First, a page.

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Aside form the "buy really costly NASA stuff" solution, what can be done about running a system in high radiation environments like space? (This is mostly a thought experiment.)

Known Issues primarily amount to data errors:

  1. main memory
  2. cache ram and CPU internal state
  3. HDD

What can be done about these?

My thoughts include

  • Use EEC Ram
  • Shield the CPU and cache with tungsten because it's a good conductor and IIRC a good radiation shield.
  • Use RAID 5 (or RAID 6) disks with some sort of hacked setup to correct errors in place rather than just writing off the whole disk as bad.
  • Use ROM disks built out of sold state HDDs with the flash chips replaced with ROMs or just a stack of CD/DVD/HDDVD drives.

Note: I'm not just thinking of embedded system. I'm also interested in high end system right on up to supercomputers if anyone has any info of them.

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haev you tried tiny tinfoil hats? ;-) –  Steven A. Lowe May 25 '09 at 20:13
@Steven A. Lowe: IIRC aluminum is good shielding from EM but not other forms of radiation . –  BCS May 25 '09 at 20:31

2 Answers 2

up vote 6 down vote accepted

For "on the cheap", meaning "relatively economical", I turned my search to Amateur Radio. They fly satellites at a fraction of the cost. Put "AMSAT" in your search. I found this in an article at codec.org.

  • "AMSAT satellites are generally firmware-free, lacking even a boot ROM! They use a hardware circuit, without the assistance of software, to initially load their computer RAM from a ground data stream."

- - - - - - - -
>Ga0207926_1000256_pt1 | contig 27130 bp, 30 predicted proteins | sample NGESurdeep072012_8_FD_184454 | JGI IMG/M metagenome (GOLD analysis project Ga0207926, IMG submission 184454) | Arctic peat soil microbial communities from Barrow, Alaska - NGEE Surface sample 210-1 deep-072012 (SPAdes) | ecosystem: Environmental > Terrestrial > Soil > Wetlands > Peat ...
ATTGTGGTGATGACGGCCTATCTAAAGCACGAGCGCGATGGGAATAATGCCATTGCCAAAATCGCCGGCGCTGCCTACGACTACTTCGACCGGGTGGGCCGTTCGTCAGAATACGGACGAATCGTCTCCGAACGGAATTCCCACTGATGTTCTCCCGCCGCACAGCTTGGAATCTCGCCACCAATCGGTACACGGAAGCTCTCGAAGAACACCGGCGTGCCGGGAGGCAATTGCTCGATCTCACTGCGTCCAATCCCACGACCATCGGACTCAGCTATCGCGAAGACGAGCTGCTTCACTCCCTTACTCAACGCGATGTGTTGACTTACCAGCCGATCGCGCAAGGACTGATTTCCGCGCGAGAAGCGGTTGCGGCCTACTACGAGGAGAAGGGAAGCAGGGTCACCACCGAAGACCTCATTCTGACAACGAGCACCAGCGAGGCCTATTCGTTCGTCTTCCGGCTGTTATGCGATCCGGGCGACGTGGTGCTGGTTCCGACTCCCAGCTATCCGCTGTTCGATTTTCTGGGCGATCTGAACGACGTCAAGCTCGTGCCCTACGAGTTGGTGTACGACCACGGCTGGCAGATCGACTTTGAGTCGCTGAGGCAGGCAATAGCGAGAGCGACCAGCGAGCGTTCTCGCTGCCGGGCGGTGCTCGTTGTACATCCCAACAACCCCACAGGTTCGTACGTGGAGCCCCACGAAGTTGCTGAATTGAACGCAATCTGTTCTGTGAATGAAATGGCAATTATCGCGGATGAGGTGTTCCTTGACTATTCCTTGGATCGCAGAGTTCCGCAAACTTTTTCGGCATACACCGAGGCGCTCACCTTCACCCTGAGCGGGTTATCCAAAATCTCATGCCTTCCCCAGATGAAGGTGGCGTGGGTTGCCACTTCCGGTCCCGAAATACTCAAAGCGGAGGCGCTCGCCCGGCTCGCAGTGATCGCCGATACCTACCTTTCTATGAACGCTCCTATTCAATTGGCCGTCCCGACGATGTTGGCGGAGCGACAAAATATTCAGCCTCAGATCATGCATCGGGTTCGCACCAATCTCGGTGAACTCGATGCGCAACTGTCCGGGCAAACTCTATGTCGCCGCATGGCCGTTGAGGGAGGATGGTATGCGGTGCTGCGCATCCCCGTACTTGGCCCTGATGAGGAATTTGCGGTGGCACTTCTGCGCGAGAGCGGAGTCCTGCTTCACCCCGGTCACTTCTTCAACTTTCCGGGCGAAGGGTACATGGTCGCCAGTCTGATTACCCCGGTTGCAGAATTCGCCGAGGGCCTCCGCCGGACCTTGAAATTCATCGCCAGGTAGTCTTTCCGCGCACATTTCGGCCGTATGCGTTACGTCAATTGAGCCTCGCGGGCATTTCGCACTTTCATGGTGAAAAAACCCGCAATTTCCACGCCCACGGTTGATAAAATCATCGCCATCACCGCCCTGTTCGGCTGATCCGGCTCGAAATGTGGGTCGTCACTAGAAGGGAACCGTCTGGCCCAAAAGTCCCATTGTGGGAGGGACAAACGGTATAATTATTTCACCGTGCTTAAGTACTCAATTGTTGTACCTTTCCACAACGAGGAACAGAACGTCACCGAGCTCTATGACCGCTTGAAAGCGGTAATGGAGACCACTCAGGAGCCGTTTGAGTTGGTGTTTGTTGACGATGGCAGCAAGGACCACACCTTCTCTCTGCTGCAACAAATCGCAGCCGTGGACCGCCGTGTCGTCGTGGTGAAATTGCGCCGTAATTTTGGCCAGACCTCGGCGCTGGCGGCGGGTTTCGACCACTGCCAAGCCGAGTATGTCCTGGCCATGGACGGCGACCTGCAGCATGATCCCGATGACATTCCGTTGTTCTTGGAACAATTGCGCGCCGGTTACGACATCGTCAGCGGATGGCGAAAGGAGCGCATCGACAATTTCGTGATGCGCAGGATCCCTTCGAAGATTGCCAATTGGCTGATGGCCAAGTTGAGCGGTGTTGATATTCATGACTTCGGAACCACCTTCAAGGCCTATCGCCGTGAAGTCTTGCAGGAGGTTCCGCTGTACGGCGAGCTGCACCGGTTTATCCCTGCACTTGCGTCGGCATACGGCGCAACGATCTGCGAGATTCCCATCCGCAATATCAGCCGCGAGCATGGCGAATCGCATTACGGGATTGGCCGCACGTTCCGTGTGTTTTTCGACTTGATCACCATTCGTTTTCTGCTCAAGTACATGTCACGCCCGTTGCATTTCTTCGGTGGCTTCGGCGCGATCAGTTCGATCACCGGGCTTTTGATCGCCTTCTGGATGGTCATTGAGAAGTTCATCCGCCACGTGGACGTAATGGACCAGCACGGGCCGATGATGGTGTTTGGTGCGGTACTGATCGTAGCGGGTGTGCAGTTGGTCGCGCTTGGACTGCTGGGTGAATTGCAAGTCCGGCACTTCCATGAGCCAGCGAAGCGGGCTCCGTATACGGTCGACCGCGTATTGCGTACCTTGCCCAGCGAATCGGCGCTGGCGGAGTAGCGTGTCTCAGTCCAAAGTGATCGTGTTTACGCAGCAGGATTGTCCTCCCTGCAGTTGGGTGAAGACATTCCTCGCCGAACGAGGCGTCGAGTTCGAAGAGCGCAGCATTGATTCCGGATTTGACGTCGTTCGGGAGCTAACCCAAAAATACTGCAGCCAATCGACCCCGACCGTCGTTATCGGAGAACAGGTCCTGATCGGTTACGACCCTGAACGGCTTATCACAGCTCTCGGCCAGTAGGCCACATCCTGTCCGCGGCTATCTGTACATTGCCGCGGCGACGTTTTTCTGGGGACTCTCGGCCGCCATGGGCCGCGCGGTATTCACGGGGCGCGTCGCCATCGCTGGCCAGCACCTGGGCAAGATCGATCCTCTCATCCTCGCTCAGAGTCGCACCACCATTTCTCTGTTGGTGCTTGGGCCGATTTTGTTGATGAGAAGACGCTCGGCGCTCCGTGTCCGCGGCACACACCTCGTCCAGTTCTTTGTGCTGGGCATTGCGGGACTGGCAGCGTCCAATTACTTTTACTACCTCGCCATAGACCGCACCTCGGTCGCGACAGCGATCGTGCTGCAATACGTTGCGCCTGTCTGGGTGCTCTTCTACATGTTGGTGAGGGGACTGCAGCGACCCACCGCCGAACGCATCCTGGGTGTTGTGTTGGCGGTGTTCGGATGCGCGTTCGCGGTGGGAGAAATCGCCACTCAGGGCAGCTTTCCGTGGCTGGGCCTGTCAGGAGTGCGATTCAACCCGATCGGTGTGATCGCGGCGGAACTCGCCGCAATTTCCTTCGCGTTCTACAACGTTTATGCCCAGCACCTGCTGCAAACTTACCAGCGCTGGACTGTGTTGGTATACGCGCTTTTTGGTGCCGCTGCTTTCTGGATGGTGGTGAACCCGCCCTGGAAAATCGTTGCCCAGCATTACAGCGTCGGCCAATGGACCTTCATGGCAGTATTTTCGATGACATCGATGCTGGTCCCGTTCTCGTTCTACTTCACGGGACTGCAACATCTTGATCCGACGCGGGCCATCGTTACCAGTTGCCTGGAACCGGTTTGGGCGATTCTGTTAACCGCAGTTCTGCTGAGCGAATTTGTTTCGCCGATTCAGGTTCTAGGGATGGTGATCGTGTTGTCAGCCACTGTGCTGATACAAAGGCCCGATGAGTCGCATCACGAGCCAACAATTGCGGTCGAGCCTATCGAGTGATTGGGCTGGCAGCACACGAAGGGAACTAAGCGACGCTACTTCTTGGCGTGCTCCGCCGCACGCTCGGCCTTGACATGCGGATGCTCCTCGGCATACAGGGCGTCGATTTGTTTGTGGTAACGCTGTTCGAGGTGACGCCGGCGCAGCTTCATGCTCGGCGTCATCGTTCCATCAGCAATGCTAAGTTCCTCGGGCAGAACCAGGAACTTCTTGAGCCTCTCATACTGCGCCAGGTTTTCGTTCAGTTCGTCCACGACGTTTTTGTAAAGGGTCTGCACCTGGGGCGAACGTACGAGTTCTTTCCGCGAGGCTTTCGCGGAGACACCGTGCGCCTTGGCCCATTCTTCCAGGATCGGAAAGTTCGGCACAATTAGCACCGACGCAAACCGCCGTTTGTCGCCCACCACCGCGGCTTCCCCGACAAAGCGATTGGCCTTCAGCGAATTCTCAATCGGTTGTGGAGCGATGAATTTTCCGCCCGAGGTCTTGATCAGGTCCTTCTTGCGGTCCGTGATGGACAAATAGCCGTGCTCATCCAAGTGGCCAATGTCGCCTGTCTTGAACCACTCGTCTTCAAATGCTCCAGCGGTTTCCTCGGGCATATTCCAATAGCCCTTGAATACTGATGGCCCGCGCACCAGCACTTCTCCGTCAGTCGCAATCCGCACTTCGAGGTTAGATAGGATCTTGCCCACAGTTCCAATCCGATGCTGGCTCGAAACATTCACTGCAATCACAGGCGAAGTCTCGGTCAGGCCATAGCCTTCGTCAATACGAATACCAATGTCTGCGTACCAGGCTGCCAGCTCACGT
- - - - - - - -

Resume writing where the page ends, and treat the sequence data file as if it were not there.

• Certain RAM technologies cannot be used. Those with charge pumps, for example.

  • Error-correcting systems (extra bits and CRC's)

  • "They continuously "wash" the RAM by reading it, checking it against the CRC, and writing the information back to correct for radiation-induced errors. Without this activity, the computer onboard a space vehicle would not survive."

  • "Many modern microprocessors would not execute reliably in the radiation environment. AMSAT uses a special radiation-hard silicon-on-sapphire version of the CDP-1802 CPU designed in the late 1970's as its main control computer. They experimented with the StrongARM SA-1100 chip" (but it doesn't state results of that experiment).

Don't forget that an "HDD" is going to have a CPU and RAM on its own controller!

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Right to the point. Nice. –  dmckee May 25 '09 at 19:21
Do you have the link for the article its self? Points 2-5 are good, but #1 only applies to booting, and if you need to reboot in space you have Problems (at least under the type of use I'm thinking of)! –  BCS May 25 '09 at 19:45

If you're talking about a fairly accessible environment (like an accelerator end-station hall) and a fairly low impact system, you just do lots of verification and complain when it fails, then you try a reboot followed by a field circus.

If it is a little less accessible, you add redundancy and fail-over.

After that it starts to get expensive.

The problem with shielding is that for high energy gamma and electron progenitors a little shielding can make things worse! And neutrons are generally hard to shield. You don't even want to talk about muons.

A space environment means cosmic rays which means multi GeV protons. Yuck.

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